It's too much to say that Ivan Cheparinov refuted the Blumenfeld Gambit in his convincing defeat of Ivan Salgado Lopez in the recently completed Aeroflot Open, but he probably did put an end to one of Black's standard ideas. Before this game, the Black plan of ...Rh8-g8-g4xe4 might have seemed viable; now, after Cheparinov's most convincing play, it looks so absurdly time-consuming that it's hard to believe anyone took the idea seriously. This is to the Bulgarian's credit, as was his efficient and energetic attack on poor Salgado's king.
It's thus not only a game with theoretical importance, but an attractive one as well. You can watch it with my commentary, here: as always, it's free of charge (free registration required), and will be available on-demand for the next month or so.
Aeroflot 2011 has come to an end, and in the final results we have a three-way tie for first with Le Quang Liem, Nikita Vitiugov (who beat Ivan Cheparinov with Black in the last round) and Evgeny Tomashevsky all finishing with 6.5/9. Le's name is listed first, though, so I assume until I see otherwise (or until one of my eager readers informs me to the contrary) that he has repeated as champion and will be making a second straight trip to Dortmund. Very impressive!
Seven players finished half a point back, including one Gata Kamsky. Despite not being in great form, he still finished in the money and with a TPR higher than his current rating, thanks to a strong finish with three straight wins. It wasn't a fantastic performance by any means, but hopefully it's a good tune-up before the Candidates - or rather, before the U.S. Championship and then the Candidates.
In this year's edition of the Leon rapid(ish) event, only two players (Anand and Shirov) will participate, rather than the usual four. At least the event still exists!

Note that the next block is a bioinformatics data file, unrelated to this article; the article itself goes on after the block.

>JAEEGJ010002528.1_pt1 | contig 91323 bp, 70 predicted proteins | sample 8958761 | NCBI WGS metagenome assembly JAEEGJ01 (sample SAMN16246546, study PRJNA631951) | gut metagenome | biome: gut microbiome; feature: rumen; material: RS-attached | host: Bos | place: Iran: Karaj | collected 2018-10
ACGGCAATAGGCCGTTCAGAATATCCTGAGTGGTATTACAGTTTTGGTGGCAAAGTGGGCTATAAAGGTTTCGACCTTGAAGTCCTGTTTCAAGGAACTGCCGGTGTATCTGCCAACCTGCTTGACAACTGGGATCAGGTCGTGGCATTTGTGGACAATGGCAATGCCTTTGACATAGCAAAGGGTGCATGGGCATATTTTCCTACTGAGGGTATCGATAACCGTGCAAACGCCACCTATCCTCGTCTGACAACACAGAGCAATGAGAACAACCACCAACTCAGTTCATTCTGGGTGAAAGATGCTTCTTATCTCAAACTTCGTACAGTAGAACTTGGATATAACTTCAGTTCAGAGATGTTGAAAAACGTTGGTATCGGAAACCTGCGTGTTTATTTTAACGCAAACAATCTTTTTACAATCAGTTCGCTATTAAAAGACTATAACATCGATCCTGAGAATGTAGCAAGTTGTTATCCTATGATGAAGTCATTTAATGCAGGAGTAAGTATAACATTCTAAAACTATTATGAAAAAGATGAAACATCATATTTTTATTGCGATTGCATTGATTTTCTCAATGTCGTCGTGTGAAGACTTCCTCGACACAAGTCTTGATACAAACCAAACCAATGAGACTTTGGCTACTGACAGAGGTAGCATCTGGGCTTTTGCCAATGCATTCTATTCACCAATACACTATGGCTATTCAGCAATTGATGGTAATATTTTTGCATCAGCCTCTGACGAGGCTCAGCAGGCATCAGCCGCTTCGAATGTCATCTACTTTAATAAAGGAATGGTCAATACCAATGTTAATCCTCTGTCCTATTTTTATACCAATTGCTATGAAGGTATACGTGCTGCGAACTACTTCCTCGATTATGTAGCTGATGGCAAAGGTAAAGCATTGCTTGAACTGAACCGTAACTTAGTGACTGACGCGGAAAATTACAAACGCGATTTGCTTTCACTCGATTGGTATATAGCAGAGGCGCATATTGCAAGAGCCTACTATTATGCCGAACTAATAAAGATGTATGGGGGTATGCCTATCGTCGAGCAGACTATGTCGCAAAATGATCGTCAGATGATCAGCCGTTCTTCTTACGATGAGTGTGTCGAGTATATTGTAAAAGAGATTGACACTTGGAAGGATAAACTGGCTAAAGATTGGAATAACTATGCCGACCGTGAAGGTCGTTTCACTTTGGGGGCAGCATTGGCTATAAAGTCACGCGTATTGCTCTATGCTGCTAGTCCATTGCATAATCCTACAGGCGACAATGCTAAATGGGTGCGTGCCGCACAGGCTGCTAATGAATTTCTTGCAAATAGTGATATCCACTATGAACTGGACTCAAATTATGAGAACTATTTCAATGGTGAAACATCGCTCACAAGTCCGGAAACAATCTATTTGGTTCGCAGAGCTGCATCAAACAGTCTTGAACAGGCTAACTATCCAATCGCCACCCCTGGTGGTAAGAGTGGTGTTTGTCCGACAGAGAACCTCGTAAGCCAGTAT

More here, and a HT to Holger Lieske.
A while ago I reported that the free program Houdini 1.5a defeated the king of the commercial programs, Rybka 4, by a 23.5-16.5 score in a recent match. Many people, both on my blog and elsewhere, were especially impressed by Houdini's play in the first game of that match, and I can't blame them! Houdini sacrificed three pawns for play, and the end result was an overwhelming initiative. You can have a look at the game, with my comments, here.
Or at least that's my spin on his decision not to play in this year's U.S. Championship. He claims that he is doing so in order "to focus on working toward his ultimate goal of one day winning the World Championship." Even if he feels he has more or less outgrown non-super-GM events, it's still a pity for U.S. chess, and not a great way to reward one of the very, very few people in the US putting up some real money for chess. Even Gata Kamsky is playing, and in his case it really would make sense if he jumped out, considering that his Candidates match with Topalov starts just over a month after the Championship concludes.
HT: Daniel Parmet